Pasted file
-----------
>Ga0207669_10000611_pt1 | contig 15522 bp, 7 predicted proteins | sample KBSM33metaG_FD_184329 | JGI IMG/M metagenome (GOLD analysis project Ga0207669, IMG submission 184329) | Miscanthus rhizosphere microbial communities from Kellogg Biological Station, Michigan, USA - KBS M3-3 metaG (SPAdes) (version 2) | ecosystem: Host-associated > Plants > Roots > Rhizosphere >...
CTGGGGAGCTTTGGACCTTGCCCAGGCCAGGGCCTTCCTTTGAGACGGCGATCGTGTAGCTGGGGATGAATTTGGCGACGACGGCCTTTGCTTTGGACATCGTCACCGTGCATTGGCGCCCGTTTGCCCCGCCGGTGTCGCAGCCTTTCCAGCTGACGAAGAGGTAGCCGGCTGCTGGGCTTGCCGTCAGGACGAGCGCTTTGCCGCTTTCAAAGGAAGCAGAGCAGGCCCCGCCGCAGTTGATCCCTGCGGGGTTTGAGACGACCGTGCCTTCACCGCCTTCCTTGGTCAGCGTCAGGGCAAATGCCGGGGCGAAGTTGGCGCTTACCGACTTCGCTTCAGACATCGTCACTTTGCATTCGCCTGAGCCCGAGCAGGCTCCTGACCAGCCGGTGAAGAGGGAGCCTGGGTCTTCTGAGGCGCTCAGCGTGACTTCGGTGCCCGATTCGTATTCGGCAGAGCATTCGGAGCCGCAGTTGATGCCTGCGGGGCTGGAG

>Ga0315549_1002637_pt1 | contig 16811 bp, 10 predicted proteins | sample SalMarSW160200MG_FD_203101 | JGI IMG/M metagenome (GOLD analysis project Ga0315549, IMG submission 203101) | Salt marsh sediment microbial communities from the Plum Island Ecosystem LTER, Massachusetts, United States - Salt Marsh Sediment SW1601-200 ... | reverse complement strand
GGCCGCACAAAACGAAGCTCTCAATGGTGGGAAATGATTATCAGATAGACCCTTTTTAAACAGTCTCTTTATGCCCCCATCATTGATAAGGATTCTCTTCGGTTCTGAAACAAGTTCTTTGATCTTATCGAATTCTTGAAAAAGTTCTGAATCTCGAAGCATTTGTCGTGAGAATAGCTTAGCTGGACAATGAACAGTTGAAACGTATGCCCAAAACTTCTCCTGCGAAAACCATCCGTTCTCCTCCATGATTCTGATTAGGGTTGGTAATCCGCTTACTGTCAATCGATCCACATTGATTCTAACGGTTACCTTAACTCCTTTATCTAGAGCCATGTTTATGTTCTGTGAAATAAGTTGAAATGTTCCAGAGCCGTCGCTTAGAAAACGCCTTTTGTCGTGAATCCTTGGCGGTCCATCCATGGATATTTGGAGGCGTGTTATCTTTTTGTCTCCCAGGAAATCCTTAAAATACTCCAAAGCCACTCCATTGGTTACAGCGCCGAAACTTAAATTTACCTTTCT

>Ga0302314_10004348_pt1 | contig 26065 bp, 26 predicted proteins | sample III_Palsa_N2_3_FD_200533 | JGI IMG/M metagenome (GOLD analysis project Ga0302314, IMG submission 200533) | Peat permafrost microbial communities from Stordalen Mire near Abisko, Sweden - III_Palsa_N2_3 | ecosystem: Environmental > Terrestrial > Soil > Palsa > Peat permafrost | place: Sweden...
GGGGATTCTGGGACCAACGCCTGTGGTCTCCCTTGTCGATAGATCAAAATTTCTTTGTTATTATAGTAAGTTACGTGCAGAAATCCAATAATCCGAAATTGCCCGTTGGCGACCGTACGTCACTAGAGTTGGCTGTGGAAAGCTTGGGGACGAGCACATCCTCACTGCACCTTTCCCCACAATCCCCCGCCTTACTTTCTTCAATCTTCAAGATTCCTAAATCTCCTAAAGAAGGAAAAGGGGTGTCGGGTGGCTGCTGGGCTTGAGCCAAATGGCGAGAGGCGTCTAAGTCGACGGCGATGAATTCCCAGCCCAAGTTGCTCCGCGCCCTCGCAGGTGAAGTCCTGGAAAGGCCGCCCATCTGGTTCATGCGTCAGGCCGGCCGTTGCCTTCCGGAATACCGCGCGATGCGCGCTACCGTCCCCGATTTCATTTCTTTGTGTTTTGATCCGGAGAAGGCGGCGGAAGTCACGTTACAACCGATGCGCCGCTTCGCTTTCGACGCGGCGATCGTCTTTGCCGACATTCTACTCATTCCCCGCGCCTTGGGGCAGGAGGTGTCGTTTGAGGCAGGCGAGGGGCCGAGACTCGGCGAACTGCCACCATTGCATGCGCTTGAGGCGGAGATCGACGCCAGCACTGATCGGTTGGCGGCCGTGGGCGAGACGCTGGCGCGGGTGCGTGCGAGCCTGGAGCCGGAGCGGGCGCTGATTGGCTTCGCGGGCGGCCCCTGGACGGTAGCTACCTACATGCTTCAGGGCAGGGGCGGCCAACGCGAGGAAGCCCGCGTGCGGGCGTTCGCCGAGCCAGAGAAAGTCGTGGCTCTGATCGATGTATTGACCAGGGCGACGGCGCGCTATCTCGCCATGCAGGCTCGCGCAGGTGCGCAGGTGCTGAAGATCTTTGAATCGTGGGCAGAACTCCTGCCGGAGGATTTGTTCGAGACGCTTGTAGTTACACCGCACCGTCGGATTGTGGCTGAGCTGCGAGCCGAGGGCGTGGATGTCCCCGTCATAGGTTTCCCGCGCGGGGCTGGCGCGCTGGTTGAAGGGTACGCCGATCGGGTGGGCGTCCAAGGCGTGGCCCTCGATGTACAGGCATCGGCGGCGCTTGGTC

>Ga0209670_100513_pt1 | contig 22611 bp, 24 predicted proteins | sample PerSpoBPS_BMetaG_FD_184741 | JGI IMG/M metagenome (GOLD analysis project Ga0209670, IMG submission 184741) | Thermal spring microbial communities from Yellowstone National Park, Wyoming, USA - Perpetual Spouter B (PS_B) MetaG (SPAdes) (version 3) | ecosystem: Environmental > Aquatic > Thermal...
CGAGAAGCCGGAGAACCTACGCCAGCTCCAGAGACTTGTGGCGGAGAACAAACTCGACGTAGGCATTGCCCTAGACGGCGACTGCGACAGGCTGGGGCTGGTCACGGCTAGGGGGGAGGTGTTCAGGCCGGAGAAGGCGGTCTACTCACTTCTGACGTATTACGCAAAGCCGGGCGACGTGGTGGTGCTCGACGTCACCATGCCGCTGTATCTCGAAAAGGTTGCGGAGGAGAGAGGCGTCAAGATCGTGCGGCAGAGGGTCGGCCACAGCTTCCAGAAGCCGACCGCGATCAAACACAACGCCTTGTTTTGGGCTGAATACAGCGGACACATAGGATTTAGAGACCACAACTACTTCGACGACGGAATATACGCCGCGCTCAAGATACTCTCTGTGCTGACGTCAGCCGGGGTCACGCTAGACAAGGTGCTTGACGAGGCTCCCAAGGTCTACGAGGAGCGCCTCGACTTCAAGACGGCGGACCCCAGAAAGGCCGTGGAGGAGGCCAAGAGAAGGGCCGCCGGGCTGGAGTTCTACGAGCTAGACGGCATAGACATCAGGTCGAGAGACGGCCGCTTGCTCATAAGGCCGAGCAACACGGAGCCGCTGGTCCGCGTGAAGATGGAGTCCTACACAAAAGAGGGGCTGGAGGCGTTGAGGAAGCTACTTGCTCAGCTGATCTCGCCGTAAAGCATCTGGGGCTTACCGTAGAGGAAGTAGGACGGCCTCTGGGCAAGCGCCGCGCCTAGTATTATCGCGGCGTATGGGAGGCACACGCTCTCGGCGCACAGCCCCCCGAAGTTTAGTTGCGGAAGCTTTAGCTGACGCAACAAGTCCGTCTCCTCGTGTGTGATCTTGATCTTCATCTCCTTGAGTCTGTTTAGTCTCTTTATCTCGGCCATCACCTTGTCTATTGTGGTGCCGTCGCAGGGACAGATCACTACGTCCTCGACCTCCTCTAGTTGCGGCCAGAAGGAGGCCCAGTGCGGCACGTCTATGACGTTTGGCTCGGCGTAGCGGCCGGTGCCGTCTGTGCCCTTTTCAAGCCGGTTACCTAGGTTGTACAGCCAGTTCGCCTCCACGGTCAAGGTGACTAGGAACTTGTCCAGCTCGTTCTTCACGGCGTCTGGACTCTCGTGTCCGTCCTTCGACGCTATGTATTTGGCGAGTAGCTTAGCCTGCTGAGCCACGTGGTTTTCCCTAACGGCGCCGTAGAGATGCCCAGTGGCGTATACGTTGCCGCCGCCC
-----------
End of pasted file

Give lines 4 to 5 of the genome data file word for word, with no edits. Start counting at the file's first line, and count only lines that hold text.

GGCCGCACAAAACGAAGCTCTCAATGGTGGGAAATGATTATCAGATAGACCCTTTTTAAACAGTCTCTTTATGCCCCCATCATTGATAAGGATTCTCTTCGGTTCTGAAACAAGTTCTTTGATCTTATCGAATTCTTGAAAAAGTTCTGAATCTCGAAGCATTTGTCGTGAGAATAGCTTAGCTGGACAATGAACAGTTGAAACGTATGCCCAAAACTTCTCCTGCGAAAACCATCCGTTCTCCTCCATGATTCTGATTAGGGTTGGTAATCCGCTTACTGTCAATCGATCCACATTGATTCTAACGGTTACCTTAACTCCTTTATCTAGAGCCATGTTTATGTTCTGTGAAATAAGTTGAAATGTTCCAGAGCCGTCGCTTAGAAAACGCCTTTTGTCGTGAATCCTTGGCGGTCCATCCATGGATATTTGGAGGCGTGTTATCTTTTTGTCTCCCAGGAAATCCTTAAAATACTCCAAAGCCACTCCATTGGTTACAGCGCCGAAACTTAAATTTACCTTTCT

>Ga0302314_10004348_pt1 | contig 26065 bp, 26 predicted proteins | sample III_Palsa_N2_3_FD_200533 | JGI IMG/M metagenome (GOLD analysis project Ga0302314, IMG submission 200533) | Peat permafrost microbial communities from Stordalen Mire near Abisko, Sweden - III_Palsa_N2_3 | ecosystem: Environmental > Terrestrial > Soil > Palsa > Peat permafrost | place: Sweden...